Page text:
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The Law Offices of Linda C. Grillo is focused on providing high-quality representation and client satisfaction - we will do everything we can to meet your expectations.

Linda C. Grillo, Attorney at Law, has been practicing exclusively in the area of Family Law since 1981. She opened her own law firm in 1985 in Santa Clarita, California where her offices remain to this day.

This firm represents clients in litigated divorce cases, as well as in uncontested matters. Linda Grillo serves regularly as the Family Law Mediator in Los Angeles Superior Courts. She is available to mediate individual cases, as well. Her areas of expertise include, but are not limited to, representation in support cases, child custody matters, paternity proceedings, restraining orders, pre-nuptial agreements and marital settlement agreements.

One current area of legal interest in today's population pertains to the decision to marry or re-marry in our senior years. When there are children from a prior marriage, it is important to have a will executed after the date of the new marriage. If there is no will, under California Law, it is most likely that the new spouse will inherit the estate. The children from the prior marriage need to be provided for in a written instrument if this is the intent of either new spouse. Also, when a marriage takes place between individuals in their late 50's or early 60's, each spouse may wish to consider obtaining long term care insurance before entering into the new marriage.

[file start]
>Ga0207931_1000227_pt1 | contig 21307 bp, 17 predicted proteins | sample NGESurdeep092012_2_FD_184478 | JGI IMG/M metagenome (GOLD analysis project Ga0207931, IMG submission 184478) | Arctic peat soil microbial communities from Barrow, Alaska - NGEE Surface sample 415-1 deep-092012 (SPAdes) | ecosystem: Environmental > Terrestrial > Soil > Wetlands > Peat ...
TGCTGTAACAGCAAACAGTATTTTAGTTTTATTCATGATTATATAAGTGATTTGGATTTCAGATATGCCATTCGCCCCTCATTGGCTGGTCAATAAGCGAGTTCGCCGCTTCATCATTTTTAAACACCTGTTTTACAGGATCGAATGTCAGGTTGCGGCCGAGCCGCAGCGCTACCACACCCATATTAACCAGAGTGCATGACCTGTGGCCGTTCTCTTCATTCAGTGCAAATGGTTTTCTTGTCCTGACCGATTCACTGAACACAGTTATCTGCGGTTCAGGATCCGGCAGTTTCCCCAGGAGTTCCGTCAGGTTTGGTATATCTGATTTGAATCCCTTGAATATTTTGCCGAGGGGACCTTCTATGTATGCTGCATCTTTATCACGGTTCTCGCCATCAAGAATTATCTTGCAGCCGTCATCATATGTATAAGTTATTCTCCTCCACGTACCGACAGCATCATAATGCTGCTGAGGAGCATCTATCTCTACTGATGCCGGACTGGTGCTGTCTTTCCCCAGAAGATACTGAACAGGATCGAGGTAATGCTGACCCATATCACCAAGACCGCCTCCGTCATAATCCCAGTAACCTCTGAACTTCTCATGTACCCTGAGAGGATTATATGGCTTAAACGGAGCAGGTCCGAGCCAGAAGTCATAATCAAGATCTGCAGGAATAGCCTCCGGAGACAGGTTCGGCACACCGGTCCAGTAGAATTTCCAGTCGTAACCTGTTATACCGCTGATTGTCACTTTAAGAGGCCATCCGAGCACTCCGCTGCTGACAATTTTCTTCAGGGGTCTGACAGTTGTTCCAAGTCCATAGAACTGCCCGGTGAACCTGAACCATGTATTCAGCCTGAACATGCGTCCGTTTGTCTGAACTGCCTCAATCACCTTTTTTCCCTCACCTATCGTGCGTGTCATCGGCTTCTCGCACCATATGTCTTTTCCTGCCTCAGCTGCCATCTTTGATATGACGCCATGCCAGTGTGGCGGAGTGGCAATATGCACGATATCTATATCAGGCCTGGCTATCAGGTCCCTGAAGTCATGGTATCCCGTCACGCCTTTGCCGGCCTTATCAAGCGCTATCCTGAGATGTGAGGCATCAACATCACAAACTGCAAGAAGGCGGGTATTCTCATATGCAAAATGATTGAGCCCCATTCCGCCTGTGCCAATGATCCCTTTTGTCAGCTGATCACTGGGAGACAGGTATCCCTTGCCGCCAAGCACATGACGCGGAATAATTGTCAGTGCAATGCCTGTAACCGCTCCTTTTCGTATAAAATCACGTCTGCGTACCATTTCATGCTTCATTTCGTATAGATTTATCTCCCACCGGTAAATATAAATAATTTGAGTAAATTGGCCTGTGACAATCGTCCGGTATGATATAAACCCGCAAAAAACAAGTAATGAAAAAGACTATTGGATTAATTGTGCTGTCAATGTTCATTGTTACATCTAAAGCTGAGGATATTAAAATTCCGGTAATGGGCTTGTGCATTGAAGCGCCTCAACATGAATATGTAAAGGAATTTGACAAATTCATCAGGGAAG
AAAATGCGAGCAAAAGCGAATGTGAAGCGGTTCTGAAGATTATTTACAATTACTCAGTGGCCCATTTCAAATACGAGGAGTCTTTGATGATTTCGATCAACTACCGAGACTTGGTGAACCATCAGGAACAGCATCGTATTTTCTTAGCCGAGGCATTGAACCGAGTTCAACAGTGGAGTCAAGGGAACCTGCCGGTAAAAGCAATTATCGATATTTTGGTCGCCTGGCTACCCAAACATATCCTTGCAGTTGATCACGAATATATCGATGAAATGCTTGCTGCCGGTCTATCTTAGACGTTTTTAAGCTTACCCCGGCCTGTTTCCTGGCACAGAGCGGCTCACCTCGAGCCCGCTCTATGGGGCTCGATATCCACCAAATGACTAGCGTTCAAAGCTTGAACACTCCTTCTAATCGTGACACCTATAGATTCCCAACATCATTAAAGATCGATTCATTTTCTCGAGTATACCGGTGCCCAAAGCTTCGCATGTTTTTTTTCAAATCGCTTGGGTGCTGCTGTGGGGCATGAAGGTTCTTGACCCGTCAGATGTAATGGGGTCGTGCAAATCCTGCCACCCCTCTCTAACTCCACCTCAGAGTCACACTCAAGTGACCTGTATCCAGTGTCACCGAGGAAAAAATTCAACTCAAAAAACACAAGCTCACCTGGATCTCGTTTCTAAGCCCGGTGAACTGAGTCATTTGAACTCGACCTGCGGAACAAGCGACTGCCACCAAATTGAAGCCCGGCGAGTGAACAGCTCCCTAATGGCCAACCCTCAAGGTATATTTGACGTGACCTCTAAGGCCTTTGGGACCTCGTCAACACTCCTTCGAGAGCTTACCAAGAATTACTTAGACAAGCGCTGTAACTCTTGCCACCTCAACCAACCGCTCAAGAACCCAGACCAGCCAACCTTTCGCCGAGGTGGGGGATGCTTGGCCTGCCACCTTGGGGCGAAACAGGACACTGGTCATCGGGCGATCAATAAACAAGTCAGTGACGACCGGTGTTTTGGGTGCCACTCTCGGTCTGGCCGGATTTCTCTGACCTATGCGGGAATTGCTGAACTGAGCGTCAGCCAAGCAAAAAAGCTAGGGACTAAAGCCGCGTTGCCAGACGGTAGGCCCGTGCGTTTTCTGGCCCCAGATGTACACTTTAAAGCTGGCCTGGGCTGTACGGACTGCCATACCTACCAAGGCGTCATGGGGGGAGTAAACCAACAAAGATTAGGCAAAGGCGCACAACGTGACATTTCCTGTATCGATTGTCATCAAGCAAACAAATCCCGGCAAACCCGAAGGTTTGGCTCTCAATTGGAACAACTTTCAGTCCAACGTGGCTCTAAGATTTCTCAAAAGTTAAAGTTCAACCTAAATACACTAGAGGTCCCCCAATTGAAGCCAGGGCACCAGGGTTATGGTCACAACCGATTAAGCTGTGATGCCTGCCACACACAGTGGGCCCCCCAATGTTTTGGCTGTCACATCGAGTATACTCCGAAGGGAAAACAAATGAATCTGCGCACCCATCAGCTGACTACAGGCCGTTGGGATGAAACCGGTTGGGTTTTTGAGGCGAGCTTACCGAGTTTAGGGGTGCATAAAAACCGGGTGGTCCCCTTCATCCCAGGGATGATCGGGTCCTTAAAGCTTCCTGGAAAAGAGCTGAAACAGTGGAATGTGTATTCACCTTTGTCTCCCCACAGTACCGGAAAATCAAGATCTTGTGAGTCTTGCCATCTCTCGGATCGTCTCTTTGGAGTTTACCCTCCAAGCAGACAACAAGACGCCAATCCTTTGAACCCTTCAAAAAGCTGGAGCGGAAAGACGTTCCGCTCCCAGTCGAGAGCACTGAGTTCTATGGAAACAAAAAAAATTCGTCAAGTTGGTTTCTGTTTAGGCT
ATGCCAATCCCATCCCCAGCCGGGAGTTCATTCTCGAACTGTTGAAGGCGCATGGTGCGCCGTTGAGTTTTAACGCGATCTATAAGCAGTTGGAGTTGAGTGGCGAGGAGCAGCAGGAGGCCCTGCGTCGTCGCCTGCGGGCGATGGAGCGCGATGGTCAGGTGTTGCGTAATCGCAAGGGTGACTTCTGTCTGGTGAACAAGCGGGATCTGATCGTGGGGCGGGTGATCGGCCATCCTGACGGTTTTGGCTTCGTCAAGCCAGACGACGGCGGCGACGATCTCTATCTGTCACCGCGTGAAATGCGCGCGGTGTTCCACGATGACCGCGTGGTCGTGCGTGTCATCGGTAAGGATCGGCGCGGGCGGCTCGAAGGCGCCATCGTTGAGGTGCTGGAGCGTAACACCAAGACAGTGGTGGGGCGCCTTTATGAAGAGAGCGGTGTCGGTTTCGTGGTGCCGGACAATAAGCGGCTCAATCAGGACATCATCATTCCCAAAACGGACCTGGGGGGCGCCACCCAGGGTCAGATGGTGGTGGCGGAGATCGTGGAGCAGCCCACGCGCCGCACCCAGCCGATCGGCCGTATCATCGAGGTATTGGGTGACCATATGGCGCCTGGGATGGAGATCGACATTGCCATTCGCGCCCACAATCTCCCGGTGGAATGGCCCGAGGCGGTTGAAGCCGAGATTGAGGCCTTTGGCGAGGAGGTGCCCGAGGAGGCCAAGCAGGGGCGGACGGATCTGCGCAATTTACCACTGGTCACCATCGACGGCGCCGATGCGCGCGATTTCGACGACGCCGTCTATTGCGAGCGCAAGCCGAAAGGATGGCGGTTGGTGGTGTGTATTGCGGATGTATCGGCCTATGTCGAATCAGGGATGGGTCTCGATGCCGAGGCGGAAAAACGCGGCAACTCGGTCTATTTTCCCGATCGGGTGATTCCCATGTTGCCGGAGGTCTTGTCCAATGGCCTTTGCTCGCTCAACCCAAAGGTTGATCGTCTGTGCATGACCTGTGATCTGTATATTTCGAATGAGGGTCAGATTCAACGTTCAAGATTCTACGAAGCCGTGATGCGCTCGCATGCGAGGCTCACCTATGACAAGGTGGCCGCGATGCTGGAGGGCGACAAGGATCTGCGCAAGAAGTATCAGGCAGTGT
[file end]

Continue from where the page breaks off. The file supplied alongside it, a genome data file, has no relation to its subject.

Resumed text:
Also, parents should be aware of California Family Code, Section 3025 which provides that each parent has the right to access their child's school, medical, dental records regardless of which parent has physical or legal custody of their children. Take a copy of this code section to any entity that is refusing access to the records.

Parents involved in child custody disputes should be aware that effective January 1, 2011, a judicial officer must consider the testimony of any child age 14 or over. The only exception to this new statute is when the judicial officer makes a specific finding in the court's record as to why the court ruled not to allow the testimony of the minor. The presumption under the new statute is that a child age 14 or over must be allowed to make his/her wishes known to the court.

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